Friday, May 31, 2013

Let's Get High







     Twenty-five years ago I worked in an overpopulated, violent, Level 4 maximum-security penitentiary. Two inmates were painting the office next to mine and I clearly overheard their conversation. One guy was African-American, the other white, both had lots of gang tattoos and were pumped from lifting weights, but they were working well together and discussing the nature of politics in the U.S.

     Inmate 1: Oh Man, I miss Oakland.

     Inmate 2: Yeah, Oakland a fine place, ‘cept for all the violence and shit.

     Inmate 1: All them families, kids and old people and stuff. Shit.

     Inmate 2: It’s still a good city, but it’s goin’ to hell fast.

     Inmate 1: That’s Nixon’s fault. He’s fucking everything up.

     Inmate 2: True. Nixon gonna push that button someday and fuck up the whole world.

     Inmate 1: Yep. Pretty soon, the whole world gonna look like Oakland, California.

     Nixon? This was in 1987 and Nixon had been out of office for over twelve years, but for those two convicts Nixon served as a metaphor for all government; uninformed, sneaky, vindictive, stubborn, dangerous and disinterested in their welfare.  In 1972, during the Watergate Scandal, the President and his cabinet were exposed for the venal pricks and liars that they really were and we’ve never recovered. Even the most virulently committed party members will say, around election time, that they don’t trust their candidates. I decided that I liked the idea of using the ugly word, Nixon, to describe the most arrogant and threatening elements of government.

      It seems that, lately, everyone has a Medical Marijuana Card. It’s cool. They’re in pain, disabled, undergoing chemotherapy or simply finding it harder to manage day-to-day existence. Me too; I get it. Life is complicated and sometimes I’d like a little bump, some external assistance, a few hours of benign intoxication. I’ve been have The Card for knee pain, anxiety, nausea, recreation. The dope came in the form of regular smoke or tincture of THC and I didn’t notice any change in their demeanor during the visits; no somnolence, rage, disappearing food or broken furniture. These are the things that I used to experience when I smoked dope. I may not be wired for marijuana.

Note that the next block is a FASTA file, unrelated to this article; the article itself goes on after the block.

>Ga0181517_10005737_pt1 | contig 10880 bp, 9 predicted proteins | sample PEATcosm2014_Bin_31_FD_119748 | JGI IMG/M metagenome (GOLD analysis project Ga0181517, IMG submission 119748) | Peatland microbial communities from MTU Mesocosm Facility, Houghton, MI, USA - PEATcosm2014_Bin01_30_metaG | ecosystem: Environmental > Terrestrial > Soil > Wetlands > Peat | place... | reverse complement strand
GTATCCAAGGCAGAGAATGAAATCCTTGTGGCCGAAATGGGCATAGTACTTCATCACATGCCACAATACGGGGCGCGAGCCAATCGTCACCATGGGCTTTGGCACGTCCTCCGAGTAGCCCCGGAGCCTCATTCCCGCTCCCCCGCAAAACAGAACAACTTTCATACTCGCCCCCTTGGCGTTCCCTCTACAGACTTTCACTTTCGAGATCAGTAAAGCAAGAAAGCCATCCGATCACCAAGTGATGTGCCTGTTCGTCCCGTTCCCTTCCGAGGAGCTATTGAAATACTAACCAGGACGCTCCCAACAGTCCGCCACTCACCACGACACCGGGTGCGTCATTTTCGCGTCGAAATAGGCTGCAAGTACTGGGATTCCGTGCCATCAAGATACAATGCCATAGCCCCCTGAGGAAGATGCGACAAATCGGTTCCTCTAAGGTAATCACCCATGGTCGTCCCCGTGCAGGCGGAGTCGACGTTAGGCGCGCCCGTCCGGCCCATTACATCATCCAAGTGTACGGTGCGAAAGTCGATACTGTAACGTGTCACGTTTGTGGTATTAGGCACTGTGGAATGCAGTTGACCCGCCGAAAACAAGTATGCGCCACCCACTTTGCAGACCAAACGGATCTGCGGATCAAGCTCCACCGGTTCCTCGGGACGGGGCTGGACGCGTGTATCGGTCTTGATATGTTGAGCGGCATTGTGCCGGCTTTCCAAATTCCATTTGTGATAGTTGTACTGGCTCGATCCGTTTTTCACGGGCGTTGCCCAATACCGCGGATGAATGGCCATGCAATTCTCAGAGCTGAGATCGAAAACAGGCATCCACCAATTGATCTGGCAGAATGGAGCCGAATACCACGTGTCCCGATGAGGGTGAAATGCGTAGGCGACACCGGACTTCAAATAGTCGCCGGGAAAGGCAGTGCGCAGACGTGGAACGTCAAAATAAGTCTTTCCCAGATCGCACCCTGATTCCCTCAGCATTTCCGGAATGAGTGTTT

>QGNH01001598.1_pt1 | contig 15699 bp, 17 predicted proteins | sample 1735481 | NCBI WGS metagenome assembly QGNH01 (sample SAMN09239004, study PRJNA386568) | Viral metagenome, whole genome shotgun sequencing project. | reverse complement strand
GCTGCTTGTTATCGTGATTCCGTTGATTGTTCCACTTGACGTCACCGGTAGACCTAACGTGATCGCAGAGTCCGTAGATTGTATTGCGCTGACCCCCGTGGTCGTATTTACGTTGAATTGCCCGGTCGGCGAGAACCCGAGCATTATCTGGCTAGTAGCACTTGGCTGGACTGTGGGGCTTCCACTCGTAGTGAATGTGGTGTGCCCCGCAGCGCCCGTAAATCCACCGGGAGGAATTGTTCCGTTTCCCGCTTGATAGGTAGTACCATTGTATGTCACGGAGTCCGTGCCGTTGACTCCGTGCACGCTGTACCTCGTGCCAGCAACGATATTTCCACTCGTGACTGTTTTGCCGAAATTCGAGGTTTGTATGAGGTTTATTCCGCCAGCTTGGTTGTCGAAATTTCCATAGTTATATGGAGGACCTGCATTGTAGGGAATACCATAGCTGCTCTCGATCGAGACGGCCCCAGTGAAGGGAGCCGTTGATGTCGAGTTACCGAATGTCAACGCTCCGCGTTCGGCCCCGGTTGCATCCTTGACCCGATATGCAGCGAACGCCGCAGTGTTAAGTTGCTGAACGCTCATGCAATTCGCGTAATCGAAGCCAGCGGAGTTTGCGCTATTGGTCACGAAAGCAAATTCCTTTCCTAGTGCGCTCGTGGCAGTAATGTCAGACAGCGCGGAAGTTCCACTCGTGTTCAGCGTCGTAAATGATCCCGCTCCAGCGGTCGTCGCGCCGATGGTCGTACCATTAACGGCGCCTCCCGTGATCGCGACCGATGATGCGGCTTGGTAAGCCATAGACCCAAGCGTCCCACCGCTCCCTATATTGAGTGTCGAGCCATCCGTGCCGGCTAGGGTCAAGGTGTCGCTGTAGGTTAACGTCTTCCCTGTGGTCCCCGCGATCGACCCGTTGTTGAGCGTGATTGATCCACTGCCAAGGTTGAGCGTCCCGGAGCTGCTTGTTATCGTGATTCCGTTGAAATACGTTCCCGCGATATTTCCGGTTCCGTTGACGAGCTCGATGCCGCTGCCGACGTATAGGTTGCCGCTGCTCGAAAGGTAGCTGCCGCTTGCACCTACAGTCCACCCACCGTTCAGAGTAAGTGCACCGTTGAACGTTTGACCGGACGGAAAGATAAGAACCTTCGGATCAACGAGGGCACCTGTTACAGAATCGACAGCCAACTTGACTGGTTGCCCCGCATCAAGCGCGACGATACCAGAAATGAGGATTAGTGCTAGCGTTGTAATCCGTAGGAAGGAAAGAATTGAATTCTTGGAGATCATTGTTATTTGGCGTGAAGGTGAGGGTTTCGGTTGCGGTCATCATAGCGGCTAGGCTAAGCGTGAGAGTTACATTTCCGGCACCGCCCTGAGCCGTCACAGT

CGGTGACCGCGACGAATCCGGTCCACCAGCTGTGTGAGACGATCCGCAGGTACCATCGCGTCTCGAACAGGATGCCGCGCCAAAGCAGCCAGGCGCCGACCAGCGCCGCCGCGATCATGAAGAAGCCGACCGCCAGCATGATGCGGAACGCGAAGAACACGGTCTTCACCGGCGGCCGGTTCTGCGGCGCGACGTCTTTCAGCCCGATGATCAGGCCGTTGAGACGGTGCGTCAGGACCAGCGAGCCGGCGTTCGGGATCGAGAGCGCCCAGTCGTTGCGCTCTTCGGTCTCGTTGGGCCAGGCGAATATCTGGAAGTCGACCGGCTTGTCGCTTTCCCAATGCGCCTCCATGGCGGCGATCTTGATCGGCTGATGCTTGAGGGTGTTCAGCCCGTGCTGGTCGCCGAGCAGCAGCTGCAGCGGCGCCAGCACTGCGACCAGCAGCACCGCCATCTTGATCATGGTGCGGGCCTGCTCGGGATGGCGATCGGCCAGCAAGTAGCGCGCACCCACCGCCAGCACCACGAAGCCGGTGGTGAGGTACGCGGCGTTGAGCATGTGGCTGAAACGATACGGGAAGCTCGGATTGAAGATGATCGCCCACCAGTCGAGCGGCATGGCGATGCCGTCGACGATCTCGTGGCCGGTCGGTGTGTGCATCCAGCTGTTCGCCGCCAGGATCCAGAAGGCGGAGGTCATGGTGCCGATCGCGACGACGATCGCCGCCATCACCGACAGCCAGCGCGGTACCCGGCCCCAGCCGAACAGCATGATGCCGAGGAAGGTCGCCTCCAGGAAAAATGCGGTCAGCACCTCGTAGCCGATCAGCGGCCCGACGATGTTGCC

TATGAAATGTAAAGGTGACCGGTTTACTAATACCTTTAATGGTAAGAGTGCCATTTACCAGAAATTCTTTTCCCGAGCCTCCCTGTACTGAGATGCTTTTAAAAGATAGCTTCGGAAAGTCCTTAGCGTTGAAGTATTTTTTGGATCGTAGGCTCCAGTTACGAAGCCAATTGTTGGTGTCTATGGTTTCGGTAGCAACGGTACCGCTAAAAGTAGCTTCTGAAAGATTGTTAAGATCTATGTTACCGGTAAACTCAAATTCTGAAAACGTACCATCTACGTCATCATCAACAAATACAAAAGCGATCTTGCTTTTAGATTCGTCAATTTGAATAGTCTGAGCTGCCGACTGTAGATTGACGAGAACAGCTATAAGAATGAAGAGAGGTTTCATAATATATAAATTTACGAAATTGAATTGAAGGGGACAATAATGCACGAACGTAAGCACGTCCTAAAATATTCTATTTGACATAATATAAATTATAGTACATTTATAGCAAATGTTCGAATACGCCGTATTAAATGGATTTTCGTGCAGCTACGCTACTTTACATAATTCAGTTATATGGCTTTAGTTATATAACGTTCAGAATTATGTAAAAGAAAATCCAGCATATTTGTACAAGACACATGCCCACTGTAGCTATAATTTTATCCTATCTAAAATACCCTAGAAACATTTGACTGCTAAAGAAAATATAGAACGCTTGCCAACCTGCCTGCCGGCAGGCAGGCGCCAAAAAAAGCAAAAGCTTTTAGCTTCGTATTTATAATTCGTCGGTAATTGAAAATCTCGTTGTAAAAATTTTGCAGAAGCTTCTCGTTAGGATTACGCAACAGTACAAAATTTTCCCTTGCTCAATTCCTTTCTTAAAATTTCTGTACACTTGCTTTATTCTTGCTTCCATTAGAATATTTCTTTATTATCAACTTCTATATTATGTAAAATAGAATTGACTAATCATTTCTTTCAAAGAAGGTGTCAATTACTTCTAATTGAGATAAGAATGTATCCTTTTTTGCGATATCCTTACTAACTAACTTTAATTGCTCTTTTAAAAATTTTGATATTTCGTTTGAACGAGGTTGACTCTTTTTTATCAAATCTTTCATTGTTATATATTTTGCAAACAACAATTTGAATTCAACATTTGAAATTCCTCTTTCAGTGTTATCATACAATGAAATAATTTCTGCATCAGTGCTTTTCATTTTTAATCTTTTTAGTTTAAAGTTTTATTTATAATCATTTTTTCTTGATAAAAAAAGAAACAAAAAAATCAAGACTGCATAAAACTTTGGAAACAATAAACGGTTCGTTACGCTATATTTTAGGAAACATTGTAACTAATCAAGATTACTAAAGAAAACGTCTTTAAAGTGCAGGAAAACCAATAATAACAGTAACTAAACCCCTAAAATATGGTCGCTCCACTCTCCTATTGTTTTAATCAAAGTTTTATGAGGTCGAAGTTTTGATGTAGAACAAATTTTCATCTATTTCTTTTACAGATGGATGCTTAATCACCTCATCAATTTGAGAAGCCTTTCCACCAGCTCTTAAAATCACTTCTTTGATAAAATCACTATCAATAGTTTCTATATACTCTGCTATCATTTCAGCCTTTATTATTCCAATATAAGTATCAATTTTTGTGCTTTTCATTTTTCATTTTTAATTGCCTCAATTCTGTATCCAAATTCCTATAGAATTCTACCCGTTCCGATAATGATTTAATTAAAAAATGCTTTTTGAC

The battle continues among local, state and federal government about whom, exactly, has jurisdiction over the Marijuana Clinics. The legal businesses can still be busted by the feds, and often are. The DEA is active, well funded, intractable, and the War on Drugs continues in the same way that the Vietnam War was prolonged under Nixon until, as a nation, we realized that it was a no-win demoralizing money pit; the President resigned, his aids were arrested, the USA was embarrassed and degraded. Black eyes and missing teeth.
     Americans have learned that weed probably has medical benefits and isn’t dangerous, doesn’t cause outbreaks of aggression, but for some reason a lot of the voters still think that the feds should control the drug and keep us in line with arrests and fines and imprisonment. It’s all a little schizy and I figure I should get The Card now before Nixon closes down all the clinics.
      A lot of my friends, people in their fifties, sixties and older, have gained access to “legal” marijuana. They have The Card and smoke, drink, eat a bit of cannabis in the evening, around nine o’clock. Get a little high, listen to music, read, watch some Netflix. They’re not getting toasted and driving around at 10 in the morning diddling with their CD players and giggling, blocking the drive-thru windows. They stay home and are trying to have a good night’s sleep. Sounds pretty damned civilized. I could get into that. Again.
     Except that was never the way marijuana worked in my life. For me dope leads to brandy which leads to narcotics which leads to cocaine which leads to infidelity, theft and shouting, spitting, angry traffic incidents. Every goddamn time, unless I’m bedridden, and I can still create remote disturbances as long as I have access to a telephone. It’s been proven time and again. Jesus, could it be that I’m not a good candidate for The Card?
     I don’t use intoxicants any longer because the above-mentioned behavior became too hard to manage. So I stopped. I watch other people, though, relations and acquaintances, and I am envious of their ability to get high and not offend anyone. Perhaps I’ve changed. Sure; I should get The Card. I’m aging and there are plenty of legitimate symptoms: back pain, vertigo, diverticulitis, financial anxiety, nausea, hair loss, external referral, creative self doubt, clumsy social interactions. Maybe now I can handle a little smoke in the evening without raging at the neighbors. No more yielding to the urge to instruct and educate others. Screw them. I’ll be loaded and if someone abuses my high I’ll bet I’ve changed enough so that I can deal and stay cool. Serene and modern drug use. Evolved. I will use marijuana and become transcendent, deeply moved by the music I’m hearing, the books I’m reading. I’ll be relieved of pain and I’ll sleep well. Perhaps I can avoid the frozen dairy products aisle at the grocery store. Smoke weed, calm down, and take off a few pounds. That’s it. The new approach to dope as a helpful, life affirming substance instead of my old “stoner” model where paranoia, indolence, weight gain and morbid thoughts followed the first joint. Possible. I always thought that if they gave every prisoner in the country two ounces of decent pot and all the Haagen Dazs they could eat there would be no more violence, gang wars, assaults. Convicts would all weigh three hundred pounds and sleep 20 hours a day.
       I should get The Card whether I use it or not, so that I’m prepared for the future. Because it’s possible for Nixon to push the button and then the whole world will look like Oakland, California.

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